line according to the data on the table.

Position 3 5 7 7 7 8 6 5 6 9
(cm)
Time (s) 0 1 2 3 4 5 6 7 8 9

Answer the following questions:


a- What was the position at time 0 s?
b- When was the object at rest?
c- Did it move back and forth?
d- Did it move up and down?
e- Which was its average speed between the third and the seventh second?
f- Which was its average speed during the time intervals (2 – 5), (3 – 5), (4 – 6),
(4 – 7), (7 – 8) and (4 –8)?
g- which was its average velocity during the same time intervals?

The following are supposed to be thought and discussed. Results can be rather queer

3- You can see the Moon rising and setting every night. How would an astronaut see
the Earth moving during one night? Remember we always see the same side of the
Moon without any change.

4- During (roughly) a month the Moon gives a complete turn around the Earth.
Discuss how this movement is seen from the Moon. Remember that we always see
the same side of the Moon without any change.
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PROBLEMS ON URM

5- Draw the path for the following moving objects:


a- A boy sliding down a mountain as seen from a rock.
b- A car travelling along a turn in a highway as seen from a plane.
c- The same car as seen from inside the car.
d- A girl on a merry-go-round as seen from the floor.
e- A car going eastwards from another one moving northwards.
f- You can see the Moon rising and setting every night. How would an
astronaut in the Moon see the Earth moving during one night? Remember
we always see the same side of the Moon without any change.
g- During (roughly) a month the Moon gives a complete turn around the Earth.
How is this movement seen from the Moon? Remember that we always see
the same side of the Moon without any change.

6- Draw a position against time graph for an object moving on a horizontal straight
line according to the data on the table.

Position 3 5 7 7 7 8 6 5 6 9
(cm)
Time (s) 0 1 2 3 4 5 6 7 8 9

Answer the following questions:


h- What was the position at time 0 s?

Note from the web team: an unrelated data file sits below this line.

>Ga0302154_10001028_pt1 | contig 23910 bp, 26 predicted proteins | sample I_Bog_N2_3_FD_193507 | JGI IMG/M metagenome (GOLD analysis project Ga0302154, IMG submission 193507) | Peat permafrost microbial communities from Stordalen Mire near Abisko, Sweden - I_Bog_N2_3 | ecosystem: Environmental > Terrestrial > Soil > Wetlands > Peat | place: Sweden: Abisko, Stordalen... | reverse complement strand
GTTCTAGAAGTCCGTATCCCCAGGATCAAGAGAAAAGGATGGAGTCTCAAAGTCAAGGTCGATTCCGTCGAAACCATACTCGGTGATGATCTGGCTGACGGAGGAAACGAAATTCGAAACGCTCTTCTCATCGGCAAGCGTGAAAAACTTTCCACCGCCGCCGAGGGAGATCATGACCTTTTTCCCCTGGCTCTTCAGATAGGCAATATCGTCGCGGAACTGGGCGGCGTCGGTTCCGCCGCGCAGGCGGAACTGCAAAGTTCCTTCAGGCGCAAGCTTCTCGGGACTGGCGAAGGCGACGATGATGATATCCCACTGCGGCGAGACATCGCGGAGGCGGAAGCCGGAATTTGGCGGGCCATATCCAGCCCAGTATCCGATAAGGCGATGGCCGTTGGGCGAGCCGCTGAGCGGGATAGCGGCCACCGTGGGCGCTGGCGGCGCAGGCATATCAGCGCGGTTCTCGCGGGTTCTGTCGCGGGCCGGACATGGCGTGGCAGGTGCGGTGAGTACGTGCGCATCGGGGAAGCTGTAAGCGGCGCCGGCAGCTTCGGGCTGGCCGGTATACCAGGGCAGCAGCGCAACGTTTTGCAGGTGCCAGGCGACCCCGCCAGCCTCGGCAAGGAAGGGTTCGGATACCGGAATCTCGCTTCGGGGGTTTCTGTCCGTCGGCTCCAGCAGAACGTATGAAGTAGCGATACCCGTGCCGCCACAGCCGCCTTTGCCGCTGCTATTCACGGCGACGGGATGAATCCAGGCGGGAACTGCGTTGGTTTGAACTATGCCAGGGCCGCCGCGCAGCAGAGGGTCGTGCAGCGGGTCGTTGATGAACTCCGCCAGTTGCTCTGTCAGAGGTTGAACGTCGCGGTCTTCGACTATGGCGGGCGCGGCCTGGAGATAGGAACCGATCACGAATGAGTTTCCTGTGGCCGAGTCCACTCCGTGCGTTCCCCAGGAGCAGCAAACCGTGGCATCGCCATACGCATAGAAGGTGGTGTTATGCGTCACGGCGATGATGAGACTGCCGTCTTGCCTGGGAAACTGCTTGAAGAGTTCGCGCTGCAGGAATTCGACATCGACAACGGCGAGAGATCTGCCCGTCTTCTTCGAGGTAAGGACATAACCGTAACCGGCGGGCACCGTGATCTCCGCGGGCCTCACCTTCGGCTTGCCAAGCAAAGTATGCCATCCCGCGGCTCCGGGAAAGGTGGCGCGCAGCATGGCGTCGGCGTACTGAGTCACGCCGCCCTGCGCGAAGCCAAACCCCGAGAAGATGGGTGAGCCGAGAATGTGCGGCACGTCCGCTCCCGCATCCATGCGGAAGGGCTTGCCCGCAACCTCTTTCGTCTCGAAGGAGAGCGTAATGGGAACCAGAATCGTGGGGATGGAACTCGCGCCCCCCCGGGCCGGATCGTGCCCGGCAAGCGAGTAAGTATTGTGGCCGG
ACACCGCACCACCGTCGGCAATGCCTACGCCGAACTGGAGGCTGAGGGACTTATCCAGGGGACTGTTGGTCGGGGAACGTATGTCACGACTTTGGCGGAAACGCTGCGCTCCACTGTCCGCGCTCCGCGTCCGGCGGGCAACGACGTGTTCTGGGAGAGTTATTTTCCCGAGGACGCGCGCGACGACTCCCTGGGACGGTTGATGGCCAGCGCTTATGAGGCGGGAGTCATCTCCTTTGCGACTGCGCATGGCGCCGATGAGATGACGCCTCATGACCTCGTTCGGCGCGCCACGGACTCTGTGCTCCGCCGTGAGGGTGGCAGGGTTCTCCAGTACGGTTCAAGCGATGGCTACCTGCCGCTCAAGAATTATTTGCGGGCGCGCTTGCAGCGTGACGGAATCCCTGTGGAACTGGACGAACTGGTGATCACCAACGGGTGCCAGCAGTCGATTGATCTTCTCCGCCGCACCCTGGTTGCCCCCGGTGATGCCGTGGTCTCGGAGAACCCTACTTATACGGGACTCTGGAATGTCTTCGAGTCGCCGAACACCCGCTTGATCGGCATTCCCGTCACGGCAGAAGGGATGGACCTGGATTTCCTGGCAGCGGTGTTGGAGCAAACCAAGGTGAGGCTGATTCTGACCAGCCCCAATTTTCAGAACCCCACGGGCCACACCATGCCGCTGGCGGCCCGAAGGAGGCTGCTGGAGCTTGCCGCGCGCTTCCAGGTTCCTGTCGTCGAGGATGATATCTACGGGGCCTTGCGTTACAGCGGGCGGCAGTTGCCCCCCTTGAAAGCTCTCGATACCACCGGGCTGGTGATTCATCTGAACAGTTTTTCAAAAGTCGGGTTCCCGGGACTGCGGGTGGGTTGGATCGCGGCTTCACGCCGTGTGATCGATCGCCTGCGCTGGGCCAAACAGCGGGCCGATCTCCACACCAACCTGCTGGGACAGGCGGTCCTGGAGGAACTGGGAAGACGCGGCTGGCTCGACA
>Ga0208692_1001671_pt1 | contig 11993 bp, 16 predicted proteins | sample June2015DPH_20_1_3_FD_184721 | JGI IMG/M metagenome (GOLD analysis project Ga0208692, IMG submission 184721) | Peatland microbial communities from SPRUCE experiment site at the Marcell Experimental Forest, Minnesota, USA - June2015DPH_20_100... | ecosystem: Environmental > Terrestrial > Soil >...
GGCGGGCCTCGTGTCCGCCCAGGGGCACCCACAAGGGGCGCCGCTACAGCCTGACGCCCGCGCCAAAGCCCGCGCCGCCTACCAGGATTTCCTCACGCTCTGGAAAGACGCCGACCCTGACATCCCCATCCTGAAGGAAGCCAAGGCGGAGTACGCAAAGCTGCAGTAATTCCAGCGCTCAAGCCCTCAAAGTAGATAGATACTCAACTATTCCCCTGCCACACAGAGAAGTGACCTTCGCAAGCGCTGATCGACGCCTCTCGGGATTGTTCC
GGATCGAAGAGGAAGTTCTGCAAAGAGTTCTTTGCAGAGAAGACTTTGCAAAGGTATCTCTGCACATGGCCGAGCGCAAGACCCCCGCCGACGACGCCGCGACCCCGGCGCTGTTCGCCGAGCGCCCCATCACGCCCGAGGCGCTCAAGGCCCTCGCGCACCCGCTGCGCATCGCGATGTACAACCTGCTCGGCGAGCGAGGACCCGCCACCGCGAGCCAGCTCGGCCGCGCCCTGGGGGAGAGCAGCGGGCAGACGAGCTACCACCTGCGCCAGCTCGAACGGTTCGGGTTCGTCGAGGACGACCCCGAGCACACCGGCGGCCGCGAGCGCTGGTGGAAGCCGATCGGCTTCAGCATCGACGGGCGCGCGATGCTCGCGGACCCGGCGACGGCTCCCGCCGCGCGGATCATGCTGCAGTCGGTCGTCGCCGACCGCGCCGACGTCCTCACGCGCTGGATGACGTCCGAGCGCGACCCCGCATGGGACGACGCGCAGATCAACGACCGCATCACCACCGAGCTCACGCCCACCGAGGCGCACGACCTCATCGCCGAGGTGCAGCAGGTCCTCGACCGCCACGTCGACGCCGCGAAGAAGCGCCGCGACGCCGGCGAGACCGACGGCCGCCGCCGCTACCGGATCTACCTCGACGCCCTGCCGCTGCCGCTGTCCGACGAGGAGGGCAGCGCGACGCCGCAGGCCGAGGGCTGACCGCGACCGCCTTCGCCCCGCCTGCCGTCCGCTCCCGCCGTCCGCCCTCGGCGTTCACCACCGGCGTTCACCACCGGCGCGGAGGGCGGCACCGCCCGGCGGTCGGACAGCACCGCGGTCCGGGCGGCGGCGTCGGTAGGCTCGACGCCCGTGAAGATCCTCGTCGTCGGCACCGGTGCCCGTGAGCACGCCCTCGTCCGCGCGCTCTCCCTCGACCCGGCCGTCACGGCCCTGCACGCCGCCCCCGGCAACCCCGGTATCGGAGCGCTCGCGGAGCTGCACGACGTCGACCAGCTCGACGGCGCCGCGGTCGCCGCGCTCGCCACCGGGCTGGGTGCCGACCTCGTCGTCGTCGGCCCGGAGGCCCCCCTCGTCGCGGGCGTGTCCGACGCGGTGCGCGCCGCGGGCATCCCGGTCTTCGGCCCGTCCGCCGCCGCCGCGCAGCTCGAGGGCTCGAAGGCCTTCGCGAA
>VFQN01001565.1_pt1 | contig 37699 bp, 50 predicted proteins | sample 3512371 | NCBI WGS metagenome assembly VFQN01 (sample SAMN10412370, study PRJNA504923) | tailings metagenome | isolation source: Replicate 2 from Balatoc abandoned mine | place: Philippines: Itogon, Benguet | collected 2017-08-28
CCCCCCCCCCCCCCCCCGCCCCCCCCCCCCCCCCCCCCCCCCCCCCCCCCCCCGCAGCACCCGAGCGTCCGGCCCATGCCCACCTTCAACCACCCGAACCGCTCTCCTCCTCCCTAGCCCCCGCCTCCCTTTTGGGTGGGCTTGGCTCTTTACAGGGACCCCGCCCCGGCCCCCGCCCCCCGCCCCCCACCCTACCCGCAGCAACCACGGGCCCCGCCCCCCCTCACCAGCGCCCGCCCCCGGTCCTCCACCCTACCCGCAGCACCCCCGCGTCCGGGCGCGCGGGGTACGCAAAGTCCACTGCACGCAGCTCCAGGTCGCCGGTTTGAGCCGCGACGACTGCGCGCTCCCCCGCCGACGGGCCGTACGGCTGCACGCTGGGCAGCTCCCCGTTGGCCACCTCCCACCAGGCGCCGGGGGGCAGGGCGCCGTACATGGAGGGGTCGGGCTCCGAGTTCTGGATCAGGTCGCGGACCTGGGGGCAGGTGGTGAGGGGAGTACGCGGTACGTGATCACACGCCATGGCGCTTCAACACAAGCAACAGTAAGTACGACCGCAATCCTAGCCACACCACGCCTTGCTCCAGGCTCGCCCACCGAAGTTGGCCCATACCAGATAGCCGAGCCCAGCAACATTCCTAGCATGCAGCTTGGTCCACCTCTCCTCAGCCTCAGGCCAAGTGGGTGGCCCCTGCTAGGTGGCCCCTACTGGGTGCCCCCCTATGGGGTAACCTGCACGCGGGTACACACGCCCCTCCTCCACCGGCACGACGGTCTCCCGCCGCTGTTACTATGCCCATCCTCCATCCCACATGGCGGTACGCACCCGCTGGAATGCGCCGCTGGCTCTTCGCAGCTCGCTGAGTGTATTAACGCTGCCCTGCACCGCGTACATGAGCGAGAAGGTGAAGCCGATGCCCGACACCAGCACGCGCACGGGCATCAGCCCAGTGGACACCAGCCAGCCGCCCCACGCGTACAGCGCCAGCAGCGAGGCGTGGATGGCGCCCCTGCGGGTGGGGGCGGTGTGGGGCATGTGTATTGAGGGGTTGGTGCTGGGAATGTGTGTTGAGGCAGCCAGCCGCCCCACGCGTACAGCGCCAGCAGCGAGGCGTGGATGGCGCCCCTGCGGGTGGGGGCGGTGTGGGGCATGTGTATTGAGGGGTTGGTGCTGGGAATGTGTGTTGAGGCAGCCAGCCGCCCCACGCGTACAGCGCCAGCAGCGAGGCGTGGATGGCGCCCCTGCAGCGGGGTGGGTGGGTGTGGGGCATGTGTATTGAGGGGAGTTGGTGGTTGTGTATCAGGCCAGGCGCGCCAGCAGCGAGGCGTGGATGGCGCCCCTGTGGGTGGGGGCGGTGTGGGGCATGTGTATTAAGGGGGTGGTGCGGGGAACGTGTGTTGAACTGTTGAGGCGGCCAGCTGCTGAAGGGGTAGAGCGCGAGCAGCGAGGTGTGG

i- When was the object at rest?
j- Did it move back and forth?
k- Did it move up and down?
l- Which was its average speed between the third and the seventh second?
m- Which was its average speed during the time intervals (2 – 5), (3 – 5), (4 – 6),
(4 – 7), (7 – 8) and (4 –8)?
n- which was its average velocity during the same time intervals?

7- The displacement-time graph of a body is as shown:

i. Calculate the velocity over the first 5-second period.


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ii. Calculate the velocity from 5s to 8s.


iii. Calculate the velocity for the last two seconds.
iv. What is the total displacement covered?
v. What is the average velocity over the entire 10-second stretch?
[ 1.6 ms-1; 0; 6 ms-1; 20 m; 2 ms-1 ]

8- A balloon is ascending with a uniform vertical velocity of 10 ms-1.

Which of the forces F1, F2, F3 or F4 is the strongest? Give a reason for your
choice.

9- The two-block system in the diagram is acted by the weight of the hanging 2 kg
mass, the friction force Ff, the weight of mass M and the contact (normal) force F n.
If the system moves at a constant velocity of 10 cm / s find the four forces.

Fn
Ff
M= 3 kg
pulley
WM

m =2 kg

Wm

PROBLEMS WITH TWO MOVING OBJECTS

10- A train leaves from town A to town B at midnight. It travels at v = 80 km / hr


(constant). Two hours later a train leaves from town B to town A travelling at 90 km
/ hr. If the distance between both towns is 1200 km find when and where both trains
will meet.
11- Norman walks to school. His speed is 0,8 m /s. His sister Joan leaves 10 minutes
later, but she rides a bike at 4 m / s. They get to school at the same time. How far is
the school from their home?
12- A boat sails at 4 m / s due north across a river; at the same time the river drags him
eastwards at 3 m / s. Calculate the speed of the boat relative to the earth.
13- If the river is 200 m wide find the time it takes the boat to cross the river and the
eastward drift of the boat.